|By Frank J. Buchman
“Sometimes it’d sure be nice to be like those folks who don’t keep anything.”
That is until something’s needed, don’t have it and no way to find or recover.
Many coworkers and family have no records whatsoever. Everything’s used, pitched, forgotten about.
Completely the opposite here, as attempt is made to retain proceedings of all happenings.
That’s the problem. Doing as many different things this many decades creates overflow.
There’s so much filed away, impossible to remember where?
This is not hoarding. It’s keeping information that’ll be of value in the future?
Elementary days’ assignments on Switzerland, the other Quantrill stored in a box in grandma’s pantry. Always knew they were there. When fire damaged that apartment, the upstairs was shut off, building sold. Wonder and haunts if those reports are still where put?
Filing became official in high school with a steel-drawered cabinet. Writings, clippings, photos of those years remain stored.
Into married ranch life, first one file-cabinet, then another, several by now. All full, and don’t know what’s in what?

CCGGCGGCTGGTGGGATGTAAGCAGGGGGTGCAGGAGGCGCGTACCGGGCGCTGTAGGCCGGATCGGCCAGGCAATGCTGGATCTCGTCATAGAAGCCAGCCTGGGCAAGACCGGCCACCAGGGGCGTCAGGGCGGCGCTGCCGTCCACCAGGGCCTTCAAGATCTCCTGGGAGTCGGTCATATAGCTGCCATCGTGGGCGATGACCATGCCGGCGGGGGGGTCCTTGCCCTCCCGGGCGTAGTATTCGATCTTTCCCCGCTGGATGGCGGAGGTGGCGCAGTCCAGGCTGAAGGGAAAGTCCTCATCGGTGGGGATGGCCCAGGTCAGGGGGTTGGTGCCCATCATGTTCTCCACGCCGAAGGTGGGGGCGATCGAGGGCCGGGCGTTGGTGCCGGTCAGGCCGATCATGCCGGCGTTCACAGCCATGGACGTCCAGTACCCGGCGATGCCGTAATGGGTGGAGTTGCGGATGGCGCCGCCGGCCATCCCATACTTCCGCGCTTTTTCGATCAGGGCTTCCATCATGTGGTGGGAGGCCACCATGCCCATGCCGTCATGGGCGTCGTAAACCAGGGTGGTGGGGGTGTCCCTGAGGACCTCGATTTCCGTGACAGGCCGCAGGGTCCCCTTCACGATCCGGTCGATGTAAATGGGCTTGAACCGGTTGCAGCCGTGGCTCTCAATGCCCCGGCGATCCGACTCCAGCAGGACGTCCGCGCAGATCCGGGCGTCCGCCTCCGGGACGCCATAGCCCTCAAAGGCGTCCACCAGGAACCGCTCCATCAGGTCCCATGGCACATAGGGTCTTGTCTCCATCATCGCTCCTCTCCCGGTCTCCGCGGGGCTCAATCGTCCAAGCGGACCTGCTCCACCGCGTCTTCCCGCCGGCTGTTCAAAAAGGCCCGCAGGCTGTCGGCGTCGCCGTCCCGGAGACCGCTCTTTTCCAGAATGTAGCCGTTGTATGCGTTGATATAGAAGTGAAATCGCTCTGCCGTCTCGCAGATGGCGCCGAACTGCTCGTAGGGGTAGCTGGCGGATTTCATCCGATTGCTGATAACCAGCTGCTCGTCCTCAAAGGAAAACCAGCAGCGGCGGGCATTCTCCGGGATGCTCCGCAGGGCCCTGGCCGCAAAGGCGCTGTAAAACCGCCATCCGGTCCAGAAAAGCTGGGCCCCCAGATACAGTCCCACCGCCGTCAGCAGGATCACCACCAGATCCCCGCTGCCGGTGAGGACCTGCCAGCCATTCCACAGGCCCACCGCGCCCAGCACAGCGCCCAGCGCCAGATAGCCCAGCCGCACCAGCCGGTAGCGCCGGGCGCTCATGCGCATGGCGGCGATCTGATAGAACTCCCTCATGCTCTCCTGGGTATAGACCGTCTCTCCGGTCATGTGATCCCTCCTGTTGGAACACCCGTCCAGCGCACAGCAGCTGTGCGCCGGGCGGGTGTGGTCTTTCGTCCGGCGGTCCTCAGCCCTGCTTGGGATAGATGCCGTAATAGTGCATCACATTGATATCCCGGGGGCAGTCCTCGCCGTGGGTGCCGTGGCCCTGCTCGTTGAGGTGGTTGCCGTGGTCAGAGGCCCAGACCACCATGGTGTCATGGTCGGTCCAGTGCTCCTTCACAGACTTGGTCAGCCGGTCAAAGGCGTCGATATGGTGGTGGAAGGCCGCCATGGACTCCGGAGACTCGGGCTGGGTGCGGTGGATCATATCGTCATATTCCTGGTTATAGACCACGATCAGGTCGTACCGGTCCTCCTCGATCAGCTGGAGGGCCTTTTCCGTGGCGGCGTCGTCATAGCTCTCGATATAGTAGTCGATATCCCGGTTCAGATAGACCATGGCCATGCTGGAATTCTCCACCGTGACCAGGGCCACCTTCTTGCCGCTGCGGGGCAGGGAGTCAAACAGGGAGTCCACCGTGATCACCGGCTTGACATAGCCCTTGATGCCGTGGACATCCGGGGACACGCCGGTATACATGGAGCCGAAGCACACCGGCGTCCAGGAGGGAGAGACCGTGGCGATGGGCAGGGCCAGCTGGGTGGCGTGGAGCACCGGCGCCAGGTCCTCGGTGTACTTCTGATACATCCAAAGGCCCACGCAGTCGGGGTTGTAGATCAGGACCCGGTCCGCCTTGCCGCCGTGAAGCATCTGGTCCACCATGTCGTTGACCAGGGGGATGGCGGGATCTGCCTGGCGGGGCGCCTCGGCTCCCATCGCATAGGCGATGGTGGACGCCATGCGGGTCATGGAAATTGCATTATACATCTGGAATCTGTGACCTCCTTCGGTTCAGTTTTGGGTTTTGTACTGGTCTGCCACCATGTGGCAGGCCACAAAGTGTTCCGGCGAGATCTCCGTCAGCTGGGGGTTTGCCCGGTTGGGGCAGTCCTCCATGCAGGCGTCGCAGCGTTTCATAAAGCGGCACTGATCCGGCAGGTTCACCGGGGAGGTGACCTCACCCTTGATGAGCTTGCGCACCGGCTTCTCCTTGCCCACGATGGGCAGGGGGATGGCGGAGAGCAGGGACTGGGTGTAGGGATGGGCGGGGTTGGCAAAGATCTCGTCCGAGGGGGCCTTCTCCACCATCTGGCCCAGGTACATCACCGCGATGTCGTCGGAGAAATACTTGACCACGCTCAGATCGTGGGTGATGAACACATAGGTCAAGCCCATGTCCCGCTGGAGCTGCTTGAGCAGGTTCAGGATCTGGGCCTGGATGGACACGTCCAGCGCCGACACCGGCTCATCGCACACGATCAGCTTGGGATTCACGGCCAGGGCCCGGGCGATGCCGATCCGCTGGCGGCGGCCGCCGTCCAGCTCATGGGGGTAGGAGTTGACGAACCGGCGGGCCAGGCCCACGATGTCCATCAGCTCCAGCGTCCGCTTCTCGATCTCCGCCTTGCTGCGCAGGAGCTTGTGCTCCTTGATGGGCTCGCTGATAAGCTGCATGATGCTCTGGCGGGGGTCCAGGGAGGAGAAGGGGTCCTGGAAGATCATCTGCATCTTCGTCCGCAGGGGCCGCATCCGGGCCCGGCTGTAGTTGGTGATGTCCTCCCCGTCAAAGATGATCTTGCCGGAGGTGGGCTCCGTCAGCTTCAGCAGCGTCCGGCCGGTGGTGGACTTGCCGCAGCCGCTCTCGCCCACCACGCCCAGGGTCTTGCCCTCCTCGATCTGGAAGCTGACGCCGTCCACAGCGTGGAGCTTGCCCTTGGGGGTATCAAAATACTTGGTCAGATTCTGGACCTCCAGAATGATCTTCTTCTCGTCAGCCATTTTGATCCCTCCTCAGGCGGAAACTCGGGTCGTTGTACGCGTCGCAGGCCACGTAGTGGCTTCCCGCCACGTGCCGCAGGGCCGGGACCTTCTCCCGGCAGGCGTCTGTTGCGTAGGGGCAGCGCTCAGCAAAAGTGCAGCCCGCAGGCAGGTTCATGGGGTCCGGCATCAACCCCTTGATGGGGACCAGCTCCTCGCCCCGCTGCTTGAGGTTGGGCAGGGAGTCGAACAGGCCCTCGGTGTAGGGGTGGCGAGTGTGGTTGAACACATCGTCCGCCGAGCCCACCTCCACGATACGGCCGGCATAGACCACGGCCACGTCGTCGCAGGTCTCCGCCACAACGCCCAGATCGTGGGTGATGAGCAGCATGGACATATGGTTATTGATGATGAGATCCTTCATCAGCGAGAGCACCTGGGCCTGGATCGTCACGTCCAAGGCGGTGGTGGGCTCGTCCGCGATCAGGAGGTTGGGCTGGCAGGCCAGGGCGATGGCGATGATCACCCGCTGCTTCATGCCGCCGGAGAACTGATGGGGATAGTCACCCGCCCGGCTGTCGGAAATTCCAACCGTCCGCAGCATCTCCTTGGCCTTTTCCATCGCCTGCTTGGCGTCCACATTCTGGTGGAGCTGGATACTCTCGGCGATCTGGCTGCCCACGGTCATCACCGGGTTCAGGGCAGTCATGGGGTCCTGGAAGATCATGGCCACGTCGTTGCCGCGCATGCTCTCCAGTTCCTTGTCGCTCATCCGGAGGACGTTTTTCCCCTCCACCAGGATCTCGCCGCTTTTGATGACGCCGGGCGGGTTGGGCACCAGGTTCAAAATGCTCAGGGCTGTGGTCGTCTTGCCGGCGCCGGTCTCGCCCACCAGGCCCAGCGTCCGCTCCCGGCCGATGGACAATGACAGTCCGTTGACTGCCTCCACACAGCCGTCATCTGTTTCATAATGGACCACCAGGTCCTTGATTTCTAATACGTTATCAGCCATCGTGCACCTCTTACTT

Complexity increased with job filing as desk drawers were soon jam-packed. More cabinets acquired, and backroom idle ones used too.
Then suddenly three-and-a-half decades of accumulations a forced job change. Oh no, what about all these files?
Boxes and boxes were filled, with much left behind. That “stuff” is stored in large plastic canisters. For “safe keeping” and “reference when needed,” as if could ever locate what wanted.
In new job, again desk drawers bloated, such won’t stay shut. Nearby cabinets are likewise with at least four big drawers nearly bursting.
Fortunately, modern times, said tongue-in-cheek. Stories, recordings, contracts, whatnot of diverse professional and personal life now stored on computer.
This seems better than days gone by. Still somehow things get lost, covered up. Guru was usually able to locate them. Then systems changed, and “years” were transferred.
Most is okay, yet somethings missing. They’ll likely show, but wondering until then.
Still like to keep chronicles. Personal website with an assistant is updated weekly with all new works. Hoping to eventually have every writing of life stored for perpetuity, only 2,000 to date.
Reminds of First Chronicles 4:33: “They kept good family records.” Then, Leviticus 25:30: “They shall be there in perpetuity.” Likewise, Ecclesiastes 3:11: “He has made everything beautiful in its time.”